Ghana’s crude oil revenues will be 1.4 billion cedis this year, lower than a previous estimate of 2 billion cedis, the finance minister said in a budget review.
Despite that, the deficit would remain unchanged from a previous estimate of 5.3 percent, Finance Minister Seth Terkper said. Revenues for 2015 are estimated at 1.5 bln cedis.
The reduction in the income is attributed to the hurting oil market. Least cost producers mainly the Organization of the Petroleum Exporting Countries have continued to over supply the market as a trick to keep the American Shale producers off the shelf and maintain a larger market share.
Ghana is believed to have up to 5 billion barrels to 7 billion barrels of petroleum in reserves, which is the sixth largest in Africa and the 25th largest proven reserves in the world and Ghana has up to 6 trillion cubic feet of natural gas in reserves.
In December 2010, President John Atta Mills turned on the valve at an offshore platform in an event that marked the country’s first drop of oil from the Jubilee Field which was estimated to hold 1.5bn barrels of oil.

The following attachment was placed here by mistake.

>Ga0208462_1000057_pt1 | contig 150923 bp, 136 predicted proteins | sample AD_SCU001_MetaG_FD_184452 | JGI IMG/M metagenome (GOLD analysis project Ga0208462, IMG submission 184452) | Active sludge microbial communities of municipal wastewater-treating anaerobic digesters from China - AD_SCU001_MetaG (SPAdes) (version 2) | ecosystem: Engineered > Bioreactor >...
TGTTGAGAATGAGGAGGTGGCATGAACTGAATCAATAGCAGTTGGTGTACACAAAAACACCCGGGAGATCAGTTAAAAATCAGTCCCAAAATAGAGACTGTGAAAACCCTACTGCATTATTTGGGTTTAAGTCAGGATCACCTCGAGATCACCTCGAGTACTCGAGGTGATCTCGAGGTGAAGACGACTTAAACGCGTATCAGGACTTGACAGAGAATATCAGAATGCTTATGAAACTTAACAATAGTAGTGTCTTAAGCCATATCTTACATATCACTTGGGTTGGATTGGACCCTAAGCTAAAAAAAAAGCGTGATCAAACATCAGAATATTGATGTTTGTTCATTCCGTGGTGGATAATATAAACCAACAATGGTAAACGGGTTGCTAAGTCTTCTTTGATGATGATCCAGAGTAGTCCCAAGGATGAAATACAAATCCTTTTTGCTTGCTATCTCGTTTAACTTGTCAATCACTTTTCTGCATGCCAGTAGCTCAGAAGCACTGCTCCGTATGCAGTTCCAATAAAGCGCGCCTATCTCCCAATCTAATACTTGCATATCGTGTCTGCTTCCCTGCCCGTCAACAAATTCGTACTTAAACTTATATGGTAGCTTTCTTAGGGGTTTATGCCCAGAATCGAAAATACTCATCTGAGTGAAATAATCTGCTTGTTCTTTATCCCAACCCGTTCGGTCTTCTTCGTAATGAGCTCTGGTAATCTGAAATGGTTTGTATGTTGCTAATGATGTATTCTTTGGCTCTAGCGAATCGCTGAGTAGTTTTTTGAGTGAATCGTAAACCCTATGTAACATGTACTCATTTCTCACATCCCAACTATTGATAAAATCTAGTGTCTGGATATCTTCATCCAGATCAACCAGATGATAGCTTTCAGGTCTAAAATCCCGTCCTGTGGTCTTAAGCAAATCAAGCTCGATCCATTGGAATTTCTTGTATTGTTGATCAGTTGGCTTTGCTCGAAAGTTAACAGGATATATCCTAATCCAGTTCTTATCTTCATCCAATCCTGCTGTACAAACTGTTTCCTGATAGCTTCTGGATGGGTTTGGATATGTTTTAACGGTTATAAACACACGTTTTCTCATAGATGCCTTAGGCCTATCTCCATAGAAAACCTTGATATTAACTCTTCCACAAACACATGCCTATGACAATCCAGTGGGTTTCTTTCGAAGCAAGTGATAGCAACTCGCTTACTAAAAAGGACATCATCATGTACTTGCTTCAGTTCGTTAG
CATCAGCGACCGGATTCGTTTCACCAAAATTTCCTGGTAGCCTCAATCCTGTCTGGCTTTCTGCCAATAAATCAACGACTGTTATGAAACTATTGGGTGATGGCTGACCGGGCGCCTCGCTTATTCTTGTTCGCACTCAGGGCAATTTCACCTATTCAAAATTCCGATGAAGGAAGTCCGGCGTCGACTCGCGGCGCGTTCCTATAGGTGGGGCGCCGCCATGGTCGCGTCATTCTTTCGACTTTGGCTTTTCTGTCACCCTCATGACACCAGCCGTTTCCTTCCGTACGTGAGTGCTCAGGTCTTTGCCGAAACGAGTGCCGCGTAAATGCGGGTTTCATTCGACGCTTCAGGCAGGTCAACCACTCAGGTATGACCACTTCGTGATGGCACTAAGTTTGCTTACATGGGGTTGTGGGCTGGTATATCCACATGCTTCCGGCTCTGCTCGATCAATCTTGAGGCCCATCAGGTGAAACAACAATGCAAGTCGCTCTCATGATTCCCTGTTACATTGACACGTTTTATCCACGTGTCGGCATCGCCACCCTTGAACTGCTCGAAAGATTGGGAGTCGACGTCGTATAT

A consortium led by UK-based Tullow Oil hoped then to produce 55,000 barrels per day, increasing to 120,000 barrels after six months.
Later, the country expected to produce 240,000 barrels of oil and 240,000 million standard cubic feet of gas per day under the second phase of the Jubilee Field project by 2013.
Appraisals conducted had indicated that the Jubilee Field contains expected recoverable reserves of about 800 million barrels of light crude, with an upside potential of about three billion barrels
However, that dream as the country seems to be is spending more money importing crude oil than it is earning from its export of the product.
Bank of Ghana data shows that in December 2015 Ghana imported $477.4 million worth of crude oil but earned $429.4 million from exporting its crude, leaving a deficit of $40 million.
Production levels have been swinging between 67,000 barrels per day and 100,000 barrels per day.